Macau Posts Third-Worst Month of 2019 as August GGR Slumps 8.6 Percent, More Than Double Estimated Decline

Posted on: September 1, 2019, 12:48h. 

Last updated on: September 1, 2019, 01:45h.

Gross gaming revenue on Macau, the only Chinese territory where gambling is permitted, slumped 8.6 percent in August. That’s more than double the four percent decline analysts were expecting, as factors such as bad weather and a slowing Chinese economy weighed on gaming activity in the Special Administrative Region (SAR).

Analysts badly underestimated an August decline in Macau gaming revenue. (Image: South China Morning Post)

Macau’s August GGR totaled $3.01 billion in the eighth month of the year, down from $3.28 billion a year earlier, according to data published Sunday by the region’s Gaming Inspection and Coordination Bureau (DICJ). Prior to the release of that report, analysts forecast an August decline of two percent to six percent.

August was the third-worst month of 2019 to date for Macau gaming turnover, trailing only April and June. It was also the fifth month of this year where GGR tumbled there on a year-over-year basis, and the worst monthly decrease in percentage terms, using year-over-year comparisons.

A slowing Chinese economy, Typhoon Lekima, and the protests in Hong Kong are all believed to have held back traffic at Macau casinos during the month,” according to Seeking Alpha.

Year-to-date, Macau GGR stands at $24.50 billion through the end of August, almost two percent lower than where it was at this time last year.

What’s Plaguing Macau?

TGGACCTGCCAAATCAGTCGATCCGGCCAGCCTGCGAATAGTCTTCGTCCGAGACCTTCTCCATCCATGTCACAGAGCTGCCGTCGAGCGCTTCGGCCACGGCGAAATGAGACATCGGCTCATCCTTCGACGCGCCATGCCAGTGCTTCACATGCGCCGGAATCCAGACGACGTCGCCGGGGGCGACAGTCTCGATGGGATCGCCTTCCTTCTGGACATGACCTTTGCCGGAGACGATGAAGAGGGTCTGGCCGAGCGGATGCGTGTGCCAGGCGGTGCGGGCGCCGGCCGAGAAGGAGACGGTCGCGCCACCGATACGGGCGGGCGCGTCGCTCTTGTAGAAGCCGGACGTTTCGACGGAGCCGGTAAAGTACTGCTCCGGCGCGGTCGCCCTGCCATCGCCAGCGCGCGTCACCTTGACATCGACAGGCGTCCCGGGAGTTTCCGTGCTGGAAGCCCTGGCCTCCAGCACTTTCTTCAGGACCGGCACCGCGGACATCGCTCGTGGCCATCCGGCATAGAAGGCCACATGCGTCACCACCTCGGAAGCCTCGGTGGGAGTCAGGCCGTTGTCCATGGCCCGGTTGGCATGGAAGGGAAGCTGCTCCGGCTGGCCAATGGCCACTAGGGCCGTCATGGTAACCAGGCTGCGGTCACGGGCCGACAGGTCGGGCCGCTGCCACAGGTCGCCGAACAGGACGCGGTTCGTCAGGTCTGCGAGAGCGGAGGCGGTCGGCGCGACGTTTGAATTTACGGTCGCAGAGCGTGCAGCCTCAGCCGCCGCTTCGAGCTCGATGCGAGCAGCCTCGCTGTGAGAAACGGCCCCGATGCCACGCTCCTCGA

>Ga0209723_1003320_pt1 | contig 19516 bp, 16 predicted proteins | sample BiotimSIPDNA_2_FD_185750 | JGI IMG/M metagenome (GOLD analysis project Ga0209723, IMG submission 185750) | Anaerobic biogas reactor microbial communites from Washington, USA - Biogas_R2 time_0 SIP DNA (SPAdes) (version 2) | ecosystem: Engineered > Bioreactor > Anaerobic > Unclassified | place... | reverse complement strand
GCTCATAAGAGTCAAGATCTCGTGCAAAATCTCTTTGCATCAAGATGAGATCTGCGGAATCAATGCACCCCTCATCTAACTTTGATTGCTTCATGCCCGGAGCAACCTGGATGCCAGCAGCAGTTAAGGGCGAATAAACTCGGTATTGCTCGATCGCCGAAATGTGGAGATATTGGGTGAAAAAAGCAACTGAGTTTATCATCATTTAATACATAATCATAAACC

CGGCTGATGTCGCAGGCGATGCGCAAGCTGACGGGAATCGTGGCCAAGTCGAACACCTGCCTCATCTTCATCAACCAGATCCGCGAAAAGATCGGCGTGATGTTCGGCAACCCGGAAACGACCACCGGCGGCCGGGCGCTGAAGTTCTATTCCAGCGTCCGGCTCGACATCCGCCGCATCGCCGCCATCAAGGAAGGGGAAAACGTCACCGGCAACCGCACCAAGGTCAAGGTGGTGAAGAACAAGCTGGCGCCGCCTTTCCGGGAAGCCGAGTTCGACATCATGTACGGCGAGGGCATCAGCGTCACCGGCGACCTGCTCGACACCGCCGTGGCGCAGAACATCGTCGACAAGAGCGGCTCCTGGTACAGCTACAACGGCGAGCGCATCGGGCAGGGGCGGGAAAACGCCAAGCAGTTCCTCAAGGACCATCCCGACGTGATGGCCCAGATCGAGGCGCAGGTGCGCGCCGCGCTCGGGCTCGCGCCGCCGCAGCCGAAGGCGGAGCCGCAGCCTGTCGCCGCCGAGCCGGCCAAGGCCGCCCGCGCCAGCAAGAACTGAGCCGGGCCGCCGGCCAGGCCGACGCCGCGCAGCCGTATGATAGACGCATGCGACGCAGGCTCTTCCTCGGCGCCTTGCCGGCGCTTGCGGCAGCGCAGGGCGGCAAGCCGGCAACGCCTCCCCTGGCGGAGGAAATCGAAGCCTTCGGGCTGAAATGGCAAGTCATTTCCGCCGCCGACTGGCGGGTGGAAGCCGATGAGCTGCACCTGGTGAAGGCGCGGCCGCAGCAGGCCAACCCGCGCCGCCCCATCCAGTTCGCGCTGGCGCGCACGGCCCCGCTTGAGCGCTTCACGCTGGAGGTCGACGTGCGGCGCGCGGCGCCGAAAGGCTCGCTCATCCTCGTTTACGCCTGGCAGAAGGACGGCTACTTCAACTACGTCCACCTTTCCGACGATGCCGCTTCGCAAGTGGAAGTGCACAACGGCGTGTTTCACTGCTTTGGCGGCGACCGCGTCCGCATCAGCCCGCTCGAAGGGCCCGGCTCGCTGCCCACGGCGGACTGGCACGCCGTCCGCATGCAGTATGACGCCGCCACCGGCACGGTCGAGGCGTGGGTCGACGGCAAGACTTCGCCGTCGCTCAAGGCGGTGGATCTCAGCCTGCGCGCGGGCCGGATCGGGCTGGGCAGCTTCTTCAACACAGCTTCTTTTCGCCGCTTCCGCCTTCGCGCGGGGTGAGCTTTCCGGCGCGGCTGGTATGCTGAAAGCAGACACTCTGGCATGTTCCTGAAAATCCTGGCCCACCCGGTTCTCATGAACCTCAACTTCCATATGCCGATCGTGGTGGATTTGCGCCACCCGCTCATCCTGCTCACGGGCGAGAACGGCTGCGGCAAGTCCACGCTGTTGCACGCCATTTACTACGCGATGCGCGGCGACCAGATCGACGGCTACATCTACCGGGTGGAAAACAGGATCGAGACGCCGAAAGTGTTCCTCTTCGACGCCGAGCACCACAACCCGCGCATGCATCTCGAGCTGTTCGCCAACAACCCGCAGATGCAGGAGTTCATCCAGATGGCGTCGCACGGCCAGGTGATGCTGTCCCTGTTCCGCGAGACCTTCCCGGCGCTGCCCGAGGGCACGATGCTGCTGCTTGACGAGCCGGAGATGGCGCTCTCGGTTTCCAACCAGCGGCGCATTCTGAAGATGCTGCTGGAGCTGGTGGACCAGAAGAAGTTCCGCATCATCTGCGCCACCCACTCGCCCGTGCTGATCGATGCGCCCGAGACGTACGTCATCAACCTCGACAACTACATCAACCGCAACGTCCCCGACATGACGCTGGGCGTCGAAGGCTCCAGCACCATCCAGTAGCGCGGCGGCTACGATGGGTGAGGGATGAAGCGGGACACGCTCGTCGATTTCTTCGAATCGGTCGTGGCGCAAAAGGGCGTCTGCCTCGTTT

Ongoing pro-democracy protests in Hong Kong have also been cited as a reason for the decline in August gaming activity in Macau. But last month, analysts at Bernstein and JPMorgan forecast only minor impact on casino revenue because of that geopolitical uprising.

Although the Hong Kong International Airport was closed for a few days because of the protests, analysts speculated that gamblers there and from other parts of Asia would find other flights through other regions to get to Macau.

Softness in the Chinese economy, the world’s second-largest, and the lingering trade spat between that country and the US are widely seen as factors keeping gamblers, particularly VIPs, away from Macau last month.

Last week, President Trump indicated the US and China still plan to meet this month to discuss trade. However, a 15 percent levy by the US on $112 billion worth of Chinese imports went into effect today, as was previously expected. Beijing fired back with tariffs on $75 billion worth of American imports.

Both countries have incentive to ameliorate the tariff situation. The S&P 500 and the CSI 300 Index, a major gauge of equities traded on Mainland China, are well below their 52-week highs, and the trade levies are seen as punitive to consumers in both nations.

Looking For Better Times

Analysts expect that starting this month through the end of 2019, year-over-year comparisons will be easier for Macau operators to match. That could bring a welcomed respite for operators such as Las Vegas Sands and Wynn Resorts, which own a combined seven casinos on the peninsula.

Historical data from DICJ indicate that while September is usually a slow GGR month for Macau properties, activity often picks up in the fourth quarter. Last year, October and December were two months when GGR there exceeded $3.21 billion.